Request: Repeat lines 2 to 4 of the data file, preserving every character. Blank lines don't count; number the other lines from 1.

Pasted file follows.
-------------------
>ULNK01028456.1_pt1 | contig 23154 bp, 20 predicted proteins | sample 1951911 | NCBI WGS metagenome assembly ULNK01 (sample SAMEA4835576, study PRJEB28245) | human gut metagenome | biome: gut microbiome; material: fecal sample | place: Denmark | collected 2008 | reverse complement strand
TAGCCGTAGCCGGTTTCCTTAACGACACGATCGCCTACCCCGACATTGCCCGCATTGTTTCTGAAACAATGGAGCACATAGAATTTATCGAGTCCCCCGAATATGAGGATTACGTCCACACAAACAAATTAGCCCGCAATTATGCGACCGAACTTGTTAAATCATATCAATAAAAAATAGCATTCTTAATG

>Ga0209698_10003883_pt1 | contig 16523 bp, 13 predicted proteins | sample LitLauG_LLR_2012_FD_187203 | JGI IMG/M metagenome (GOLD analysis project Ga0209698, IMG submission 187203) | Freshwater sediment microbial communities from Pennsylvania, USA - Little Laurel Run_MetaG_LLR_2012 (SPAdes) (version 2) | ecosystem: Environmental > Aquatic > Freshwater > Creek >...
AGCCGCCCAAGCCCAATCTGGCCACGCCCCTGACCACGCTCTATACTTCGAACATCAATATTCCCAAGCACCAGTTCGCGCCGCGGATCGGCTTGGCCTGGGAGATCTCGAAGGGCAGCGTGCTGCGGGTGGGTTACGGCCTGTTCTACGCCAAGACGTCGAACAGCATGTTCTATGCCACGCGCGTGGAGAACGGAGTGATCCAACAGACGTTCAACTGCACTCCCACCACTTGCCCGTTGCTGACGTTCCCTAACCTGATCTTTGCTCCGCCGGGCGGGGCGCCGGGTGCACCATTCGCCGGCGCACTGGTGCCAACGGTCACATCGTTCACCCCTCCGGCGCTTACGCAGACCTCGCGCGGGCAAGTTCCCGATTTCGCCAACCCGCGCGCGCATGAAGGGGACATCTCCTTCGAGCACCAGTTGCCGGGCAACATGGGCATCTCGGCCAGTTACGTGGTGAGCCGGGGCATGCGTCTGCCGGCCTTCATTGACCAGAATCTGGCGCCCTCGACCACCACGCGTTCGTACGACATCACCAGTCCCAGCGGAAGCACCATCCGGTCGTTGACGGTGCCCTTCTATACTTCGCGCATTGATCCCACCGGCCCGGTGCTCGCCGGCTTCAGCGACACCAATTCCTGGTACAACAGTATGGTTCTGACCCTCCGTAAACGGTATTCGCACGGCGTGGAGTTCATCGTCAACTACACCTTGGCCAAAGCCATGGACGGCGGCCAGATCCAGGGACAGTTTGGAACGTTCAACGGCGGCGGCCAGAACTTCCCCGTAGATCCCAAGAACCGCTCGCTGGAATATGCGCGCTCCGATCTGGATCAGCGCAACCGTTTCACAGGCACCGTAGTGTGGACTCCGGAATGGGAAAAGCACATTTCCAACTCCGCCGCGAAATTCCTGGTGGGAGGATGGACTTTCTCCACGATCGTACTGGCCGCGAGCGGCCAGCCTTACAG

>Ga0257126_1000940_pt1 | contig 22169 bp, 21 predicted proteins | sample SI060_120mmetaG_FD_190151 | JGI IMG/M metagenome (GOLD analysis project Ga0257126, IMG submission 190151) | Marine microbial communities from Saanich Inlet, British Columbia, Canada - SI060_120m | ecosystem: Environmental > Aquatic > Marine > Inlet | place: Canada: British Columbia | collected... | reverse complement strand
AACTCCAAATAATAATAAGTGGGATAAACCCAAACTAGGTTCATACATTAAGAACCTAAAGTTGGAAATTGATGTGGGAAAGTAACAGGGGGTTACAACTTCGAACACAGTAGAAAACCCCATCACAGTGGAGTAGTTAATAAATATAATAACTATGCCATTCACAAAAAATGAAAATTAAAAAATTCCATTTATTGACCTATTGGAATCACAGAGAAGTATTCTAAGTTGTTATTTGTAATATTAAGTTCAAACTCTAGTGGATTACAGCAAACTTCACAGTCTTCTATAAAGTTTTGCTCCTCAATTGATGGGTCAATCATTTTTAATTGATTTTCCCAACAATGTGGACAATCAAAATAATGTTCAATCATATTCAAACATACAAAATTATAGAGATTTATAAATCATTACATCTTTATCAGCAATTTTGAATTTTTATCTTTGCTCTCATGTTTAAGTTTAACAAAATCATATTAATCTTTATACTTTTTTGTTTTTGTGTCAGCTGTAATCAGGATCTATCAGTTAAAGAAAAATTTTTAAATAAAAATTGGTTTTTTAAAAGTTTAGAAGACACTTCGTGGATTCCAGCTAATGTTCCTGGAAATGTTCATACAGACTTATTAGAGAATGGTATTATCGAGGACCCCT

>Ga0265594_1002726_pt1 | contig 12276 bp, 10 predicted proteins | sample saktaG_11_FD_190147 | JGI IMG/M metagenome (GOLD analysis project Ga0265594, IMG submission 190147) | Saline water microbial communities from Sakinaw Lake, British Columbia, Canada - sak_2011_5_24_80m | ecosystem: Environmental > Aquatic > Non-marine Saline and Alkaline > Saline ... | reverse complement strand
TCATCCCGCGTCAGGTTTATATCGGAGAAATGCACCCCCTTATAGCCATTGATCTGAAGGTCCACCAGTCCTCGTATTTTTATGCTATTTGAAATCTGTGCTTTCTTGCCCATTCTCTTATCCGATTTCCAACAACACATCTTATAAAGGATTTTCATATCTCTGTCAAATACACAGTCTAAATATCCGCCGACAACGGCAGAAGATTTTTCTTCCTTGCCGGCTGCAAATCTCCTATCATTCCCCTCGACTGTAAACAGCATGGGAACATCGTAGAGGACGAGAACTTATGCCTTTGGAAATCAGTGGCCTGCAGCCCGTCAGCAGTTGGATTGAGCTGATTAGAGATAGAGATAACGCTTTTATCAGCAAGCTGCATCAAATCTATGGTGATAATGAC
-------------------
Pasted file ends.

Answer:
TAGCCGTAGCCGGTTTCCTTAACGACACGATCGCCTACCCCGACATTGCCCGCATTGTTTCTGAAACAATGGAGCACATAGAATTTATCGAGTCCCCCGAATATGAGGATTACGTCCACACAAACAAATTAGCCCGCAATTATGCGACCGAACTTGTTAAATCATATCAATAAAAAATAGCATTCTTAATG

>Ga0209698_10003883_pt1 | contig 16523 bp, 13 predicted proteins | sample LitLauG_LLR_2012_FD_187203 | JGI IMG/M metagenome (GOLD analysis project Ga0209698, IMG submission 187203) | Freshwater sediment microbial communities from Pennsylvania, USA - Little Laurel Run_MetaG_LLR_2012 (SPAdes) (version 2) | ecosystem: Environmental > Aquatic > Freshwater > Creek >...
AGCCGCCCAAGCCCAATCTGGCCACGCCCCTGACCACGCTCTATACTTCGAACATCAATATTCCCAAGCACCAGTTCGCGCCGCGGATCGGCTTGGCCTGGGAGATCTCGAAGGGCAGCGTGCTGCGGGTGGGTTACGGCCTGTTCTACGCCAAGACGTCGAACAGCATGTTCTATGCCACGCGCGTGGAGAACGGAGTGATCCAACAGACGTTCAACTGCACTCCCACCACTTGCCCGTTGCTGACGTTCCCTAACCTGATCTTTGCTCCGCCGGGCGGGGCGCCGGGTGCACCATTCGCCGGCGCACTGGTGCCAACGGTCACATCGTTCACCCCTCCGGCGCTTACGCAGACCTCGCGCGGGCAAGTTCCCGATTTCGCCAACCCGCGCGCGCATGAAGGGGACATCTCCTTCGAGCACCAGTTGCCGGGCAACATGGGCATCTCGGCCAGTTACGTGGTGAGCCGGGGCATGCGTCTGCCGGCCTTCATTGACCAGAATCTGGCGCCCTCGACCACCACGCGTTCGTACGACATCACCAGTCCCAGCGGAAGCACCATCCGGTCGTTGACGGTGCCCTTCTATACTTCGCGCATTGATCCCACCGGCCCGGTGCTCGCCGGCTTCAGCGACACCAATTCCTGGTACAACAGTATGGTTCTGACCCTCCGTAAACGGTATTCGCACGGCGTGGAGTTCATCGTCAACTACACCTTGGCCAAAGCCATGGACGGCGGCCAGATCCAGGGACAGTTTGGAACGTTCAACGGCGGCGGCCAGAACTTCCCCGTAGATCCCAAGAACCGCTCGCTGGAATATGCGCGCTCCGATCTGGATCAGCGCAACCGTTTCACAGGCACCGTAGTGTGGACTCCGGAATGGGAAAAGCACATTTCCAACTCCGCCGCGAAATTCCTGGTGGGAGGATGGACTTTCTCCACGATCGTACTGGCCGCGAGCGGCCAGCCTTACAG